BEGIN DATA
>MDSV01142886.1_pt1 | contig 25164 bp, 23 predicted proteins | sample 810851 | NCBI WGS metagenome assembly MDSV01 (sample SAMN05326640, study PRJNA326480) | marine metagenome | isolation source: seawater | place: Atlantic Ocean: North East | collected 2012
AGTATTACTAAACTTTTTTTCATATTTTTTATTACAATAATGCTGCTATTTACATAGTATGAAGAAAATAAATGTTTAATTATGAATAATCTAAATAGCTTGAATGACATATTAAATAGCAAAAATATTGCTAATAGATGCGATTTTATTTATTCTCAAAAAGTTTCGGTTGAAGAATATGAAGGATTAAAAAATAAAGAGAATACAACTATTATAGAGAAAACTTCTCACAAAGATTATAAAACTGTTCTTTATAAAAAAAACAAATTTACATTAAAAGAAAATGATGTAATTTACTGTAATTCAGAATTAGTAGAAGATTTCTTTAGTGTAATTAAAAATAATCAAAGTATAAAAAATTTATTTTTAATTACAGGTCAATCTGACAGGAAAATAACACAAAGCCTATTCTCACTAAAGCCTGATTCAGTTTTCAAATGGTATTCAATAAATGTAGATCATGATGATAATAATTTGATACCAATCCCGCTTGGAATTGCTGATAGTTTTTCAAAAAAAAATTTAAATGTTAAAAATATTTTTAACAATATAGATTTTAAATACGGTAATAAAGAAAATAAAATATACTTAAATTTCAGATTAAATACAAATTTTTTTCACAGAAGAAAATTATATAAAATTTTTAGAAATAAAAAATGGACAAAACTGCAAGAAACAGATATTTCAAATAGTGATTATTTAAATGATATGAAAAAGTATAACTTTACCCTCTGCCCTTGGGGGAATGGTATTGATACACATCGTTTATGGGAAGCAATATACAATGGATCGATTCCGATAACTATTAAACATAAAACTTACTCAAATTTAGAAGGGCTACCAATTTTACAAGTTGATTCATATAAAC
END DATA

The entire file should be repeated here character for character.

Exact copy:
>MDSV01142886.1_pt1 | contig 25164 bp, 23 predicted proteins | sample 810851 | NCBI WGS metagenome assembly MDSV01 (sample SAMN05326640, study PRJNA326480) | marine metagenome | isolation source: seawater | place: Atlantic Ocean: North East | collected 2012
AGTATTACTAAACTTTTTTTCATATTTTTTATTACAATAATGCTGCTATTTACATAGTATGAAGAAAATAAATGTTTAATTATGAATAATCTAAATAGCTTGAATGACATATTAAATAGCAAAAATATTGCTAATAGATGCGATTTTATTTATTCTCAAAAAGTTTCGGTTGAAGAATATGAAGGATTAAAAAATAAAGAGAATACAACTATTATAGAGAAAACTTCTCACAAAGATTATAAAACTGTTCTTTATAAAAAAAACAAATTTACATTAAAAGAAAATGATGTAATTTACTGTAATTCAGAATTAGTAGAAGATTTCTTTAGTGTAATTAAAAATAATCAAAGTATAAAAAATTTATTTTTAATTACAGGTCAATCTGACAGGAAAATAACACAAAGCCTATTCTCACTAAAGCCTGATTCAGTTTTCAAATGGTATTCAATAAATGTAGATCATGATGATAATAATTTGATACCAATCCCGCTTGGAATTGCTGATAGTTTTTCAAAAAAAAATTTAAATGTTAAAAATATTTTTAACAATATAGATTTTAAATACGGTAATAAAGAAAATAAAATATACTTAAATTTCAGATTAAATACAAATTTTTTTCACAGAAGAAAATTATATAAAATTTTTAGAAATAAAAAATGGACAAAACTGCAAGAAACAGATATTTCAAATAGTGATTATTTAAATGATATGAAAAAGTATAACTTTACCCTCTGCCCTTGGGGGAATGGTATTGATACACATCGTTTATGGGAAGCAATATACAATGGATCGATTCCGATAACTATTAAACATAAAACTTACTCAAATTTAGAAGGGCTACCAATTTTACAAGTTGATTCATATAAAC